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Link to slides:

Angular 

Agenda

Presenters

CSS is the easiest and fastest launching point for rendering animations on websites and web-applications.

 

Compared to JavaScript-level animations, CSS has pros & cons.

Wins

  • Benefits entirely from CSS (the cascade, specificity)
  • All CSS code can be placed into stylesheets
  • Easy to mix together with media queries
  • Consistent API across all major browsers (transitions and keyframes)
  • Good for simple animations

Cons:

And the following cons:

  • Very difficult to sequence animations across multiple elements
  • CSS state across classes/elements is difficult to intercept and manipulate through JavaScript
  • Dynamic heights, positions and display values are not the same in transitions vs keyframes

CSS transitions are animating the visual change between element style states. Just about all properties are supported, and it is fully supported through all browsers.

button {
  background:blue;
  color:white;
  padding:50px;
  font-size:50px;
}

button:active {
  background:green;
}

There are two states in this example and the background color is changing between the states. To animate this change we can add in a transition in between the two:

button {
  background:blue;
  color:white;
  padding:50px;
  font-size:50px;
}

button:active {
  background:green;
}
button {
  /* same as before */
}

button:active {
  transition:300ms ease-in;
  background:green;
}
button {
  background:blue;
  color:white;
  padding:50px;
  font-size:50px;

  /* animation css here */
  transition:300ms ease-in;
}

button:active {
  background:green;
}

button:hover {
  background:orange;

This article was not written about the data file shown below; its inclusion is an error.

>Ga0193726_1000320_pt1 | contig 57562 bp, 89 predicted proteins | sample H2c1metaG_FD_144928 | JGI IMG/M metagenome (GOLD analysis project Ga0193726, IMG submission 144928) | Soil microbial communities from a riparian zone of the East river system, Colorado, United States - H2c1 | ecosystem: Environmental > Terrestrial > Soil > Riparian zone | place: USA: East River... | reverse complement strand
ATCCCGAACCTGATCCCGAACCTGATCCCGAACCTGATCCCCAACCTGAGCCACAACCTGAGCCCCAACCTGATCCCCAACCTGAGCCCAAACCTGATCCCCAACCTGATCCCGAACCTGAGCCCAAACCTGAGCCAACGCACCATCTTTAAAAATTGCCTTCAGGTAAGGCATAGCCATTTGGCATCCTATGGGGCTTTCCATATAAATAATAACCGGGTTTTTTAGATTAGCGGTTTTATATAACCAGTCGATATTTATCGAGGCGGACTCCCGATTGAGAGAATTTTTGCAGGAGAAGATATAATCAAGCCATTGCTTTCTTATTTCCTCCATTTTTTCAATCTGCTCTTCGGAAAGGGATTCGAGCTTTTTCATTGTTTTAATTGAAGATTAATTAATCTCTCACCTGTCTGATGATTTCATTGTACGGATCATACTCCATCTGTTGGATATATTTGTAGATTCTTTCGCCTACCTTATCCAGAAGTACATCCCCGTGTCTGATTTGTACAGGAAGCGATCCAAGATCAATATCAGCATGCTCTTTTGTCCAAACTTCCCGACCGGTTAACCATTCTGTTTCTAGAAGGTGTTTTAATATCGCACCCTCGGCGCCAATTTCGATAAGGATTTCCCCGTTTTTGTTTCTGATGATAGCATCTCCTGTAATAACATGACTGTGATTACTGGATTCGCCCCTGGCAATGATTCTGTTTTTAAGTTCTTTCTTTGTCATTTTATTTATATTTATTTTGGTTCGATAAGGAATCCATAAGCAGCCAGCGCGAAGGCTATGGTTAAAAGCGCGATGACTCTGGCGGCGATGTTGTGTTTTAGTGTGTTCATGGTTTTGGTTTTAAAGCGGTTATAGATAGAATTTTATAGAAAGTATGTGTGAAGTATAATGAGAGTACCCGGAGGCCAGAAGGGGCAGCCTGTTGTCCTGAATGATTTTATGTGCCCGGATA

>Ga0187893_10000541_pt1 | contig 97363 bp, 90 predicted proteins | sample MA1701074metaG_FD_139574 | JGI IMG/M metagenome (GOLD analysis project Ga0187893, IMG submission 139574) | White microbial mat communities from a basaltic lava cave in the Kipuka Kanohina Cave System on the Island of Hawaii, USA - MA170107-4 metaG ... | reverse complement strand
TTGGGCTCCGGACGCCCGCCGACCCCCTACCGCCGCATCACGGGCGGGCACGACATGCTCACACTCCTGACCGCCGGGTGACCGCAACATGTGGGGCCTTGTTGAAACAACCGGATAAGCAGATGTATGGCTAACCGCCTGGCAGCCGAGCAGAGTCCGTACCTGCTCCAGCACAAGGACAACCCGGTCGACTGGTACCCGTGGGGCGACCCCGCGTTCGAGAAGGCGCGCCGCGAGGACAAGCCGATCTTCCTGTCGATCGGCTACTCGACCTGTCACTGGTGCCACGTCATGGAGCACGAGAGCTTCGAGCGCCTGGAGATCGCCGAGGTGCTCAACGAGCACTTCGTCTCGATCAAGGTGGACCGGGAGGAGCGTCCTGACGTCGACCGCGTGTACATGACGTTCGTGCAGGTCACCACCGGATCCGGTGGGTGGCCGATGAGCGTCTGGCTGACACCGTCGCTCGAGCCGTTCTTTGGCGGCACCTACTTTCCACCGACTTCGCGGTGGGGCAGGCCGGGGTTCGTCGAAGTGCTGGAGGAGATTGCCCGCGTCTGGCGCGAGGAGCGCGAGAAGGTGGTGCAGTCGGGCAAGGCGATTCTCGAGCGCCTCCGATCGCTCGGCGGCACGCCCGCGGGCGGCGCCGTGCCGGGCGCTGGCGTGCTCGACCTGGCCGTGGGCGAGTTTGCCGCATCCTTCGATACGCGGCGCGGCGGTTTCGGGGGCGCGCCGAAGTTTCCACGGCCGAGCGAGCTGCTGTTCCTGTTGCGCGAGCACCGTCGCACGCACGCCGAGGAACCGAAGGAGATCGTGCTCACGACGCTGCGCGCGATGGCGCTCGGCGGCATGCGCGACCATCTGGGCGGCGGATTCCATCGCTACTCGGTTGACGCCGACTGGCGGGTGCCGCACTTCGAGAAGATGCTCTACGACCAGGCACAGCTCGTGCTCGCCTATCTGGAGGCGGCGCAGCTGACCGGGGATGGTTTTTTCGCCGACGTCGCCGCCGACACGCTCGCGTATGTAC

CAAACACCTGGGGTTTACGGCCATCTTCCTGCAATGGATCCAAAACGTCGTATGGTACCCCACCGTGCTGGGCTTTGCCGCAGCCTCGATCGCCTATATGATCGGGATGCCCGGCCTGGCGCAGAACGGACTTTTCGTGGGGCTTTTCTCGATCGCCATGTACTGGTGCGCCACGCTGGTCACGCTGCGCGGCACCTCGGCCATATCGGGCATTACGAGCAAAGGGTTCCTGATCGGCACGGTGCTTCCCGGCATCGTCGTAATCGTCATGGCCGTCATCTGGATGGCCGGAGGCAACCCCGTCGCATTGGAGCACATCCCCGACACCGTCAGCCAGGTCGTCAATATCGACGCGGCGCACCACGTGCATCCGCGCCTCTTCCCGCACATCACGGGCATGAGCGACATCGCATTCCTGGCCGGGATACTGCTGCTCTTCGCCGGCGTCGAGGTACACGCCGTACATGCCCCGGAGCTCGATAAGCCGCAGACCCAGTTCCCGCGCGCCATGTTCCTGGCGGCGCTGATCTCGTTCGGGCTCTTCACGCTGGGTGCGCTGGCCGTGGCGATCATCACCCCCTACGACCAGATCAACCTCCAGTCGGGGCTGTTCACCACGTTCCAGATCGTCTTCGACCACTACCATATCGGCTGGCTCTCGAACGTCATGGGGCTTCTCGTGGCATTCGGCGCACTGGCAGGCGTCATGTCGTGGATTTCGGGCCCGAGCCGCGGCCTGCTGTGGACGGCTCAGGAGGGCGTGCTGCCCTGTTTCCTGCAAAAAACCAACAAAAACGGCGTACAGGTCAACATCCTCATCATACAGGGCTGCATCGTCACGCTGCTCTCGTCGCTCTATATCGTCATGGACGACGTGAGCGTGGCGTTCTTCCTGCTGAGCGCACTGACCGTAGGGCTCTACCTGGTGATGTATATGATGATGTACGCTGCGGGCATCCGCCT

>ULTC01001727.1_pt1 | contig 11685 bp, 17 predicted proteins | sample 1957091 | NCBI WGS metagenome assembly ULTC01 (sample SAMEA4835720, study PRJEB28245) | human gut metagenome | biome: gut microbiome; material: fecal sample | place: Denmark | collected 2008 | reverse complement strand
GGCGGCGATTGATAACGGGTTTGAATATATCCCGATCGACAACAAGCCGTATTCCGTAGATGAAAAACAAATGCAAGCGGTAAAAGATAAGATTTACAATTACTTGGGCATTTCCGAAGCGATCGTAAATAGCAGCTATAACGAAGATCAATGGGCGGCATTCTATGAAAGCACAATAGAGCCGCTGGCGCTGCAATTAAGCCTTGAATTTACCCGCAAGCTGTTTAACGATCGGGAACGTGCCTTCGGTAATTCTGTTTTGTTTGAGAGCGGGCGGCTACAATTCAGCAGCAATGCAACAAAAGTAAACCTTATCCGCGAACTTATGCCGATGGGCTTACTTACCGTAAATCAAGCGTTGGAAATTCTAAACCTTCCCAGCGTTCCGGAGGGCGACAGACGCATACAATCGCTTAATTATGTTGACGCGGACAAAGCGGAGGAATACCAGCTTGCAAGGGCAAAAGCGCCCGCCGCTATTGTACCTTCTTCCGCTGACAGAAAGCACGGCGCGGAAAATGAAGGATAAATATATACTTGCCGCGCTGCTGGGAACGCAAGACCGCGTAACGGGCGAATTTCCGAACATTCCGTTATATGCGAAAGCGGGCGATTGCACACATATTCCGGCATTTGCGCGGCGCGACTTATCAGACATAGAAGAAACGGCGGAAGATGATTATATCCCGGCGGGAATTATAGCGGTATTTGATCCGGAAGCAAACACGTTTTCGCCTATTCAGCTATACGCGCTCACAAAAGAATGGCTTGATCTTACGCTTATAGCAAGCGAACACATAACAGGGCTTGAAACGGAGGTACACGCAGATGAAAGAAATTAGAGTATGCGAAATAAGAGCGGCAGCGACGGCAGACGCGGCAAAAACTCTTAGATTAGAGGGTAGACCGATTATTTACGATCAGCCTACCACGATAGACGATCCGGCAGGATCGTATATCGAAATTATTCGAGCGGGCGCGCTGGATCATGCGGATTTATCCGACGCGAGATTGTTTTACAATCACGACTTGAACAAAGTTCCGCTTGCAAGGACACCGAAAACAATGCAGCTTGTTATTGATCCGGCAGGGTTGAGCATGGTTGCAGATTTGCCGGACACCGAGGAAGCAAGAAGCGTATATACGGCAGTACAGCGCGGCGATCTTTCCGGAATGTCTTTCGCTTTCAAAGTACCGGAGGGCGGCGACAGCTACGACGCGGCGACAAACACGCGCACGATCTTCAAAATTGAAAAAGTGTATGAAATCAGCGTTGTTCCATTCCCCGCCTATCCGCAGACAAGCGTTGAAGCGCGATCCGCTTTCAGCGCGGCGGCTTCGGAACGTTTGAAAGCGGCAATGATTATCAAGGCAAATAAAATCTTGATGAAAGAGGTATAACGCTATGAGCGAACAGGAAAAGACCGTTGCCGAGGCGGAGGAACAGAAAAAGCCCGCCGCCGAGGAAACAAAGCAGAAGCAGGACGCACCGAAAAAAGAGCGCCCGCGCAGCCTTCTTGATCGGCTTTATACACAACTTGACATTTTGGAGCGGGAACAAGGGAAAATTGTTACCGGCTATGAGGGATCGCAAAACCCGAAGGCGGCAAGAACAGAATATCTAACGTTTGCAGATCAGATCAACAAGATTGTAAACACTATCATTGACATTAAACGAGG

}

The transition can also be placed into the starting CSS state value and now every state change will render a 300ms effect.

Example 1: Simple CSS Transition

Example 1:  Simple CSS Transition

 

Any CSS transition change can happen if and when the styles on an element change. This can be the result of:

Triggering Transitions

CSS class or attribute on an element

Media query changes

Inline styling being applied

You can also specify the exact properties you want to animate:

Define what gets animated:

.my-class {
  /* animate specific properties */
  transition:1s width;
  transition:1s width, 2s height;

  /* animate with easing */
  transition:1s all ease-out;
  transition:1s all ease-in-out;
}

Note: that no transition will take place if there is no styling change.

.my-class {
  /* animate specific properties */
  transition:1s width;
  transition:1s width, 2s height;

  /* animate with easing */
  transition:1s all ease-out;
  transition:1s all ease-in-out;
}

Define what gets animated:

button {
  background:red;
  transition:300ms ease-out;
}

button:hover {
  background:red;
}

Example 2: Grid Animations

In the example below, we animate when three (3) different things happen:

  • the element’s :hover state is activated
  • a class called .active is added to an element
  • the page size change causes a media query to fire
.gallery-entry .picture {
  transition:300ms ease-out;
}

.gallery-entry:hover .picture {
  transform:scale(1.2);
}

.gallery-entry.active .picture {
  transform:scale(1.3);
}

#gallery {
  transition:500ms all;
}

@media only screen and (max-width: 600px) {
  #gallery {
    height:calc(200vh - 100px);
    grid-template: repeat(2, 50fr);
  }
}

Example 2: Grid Animations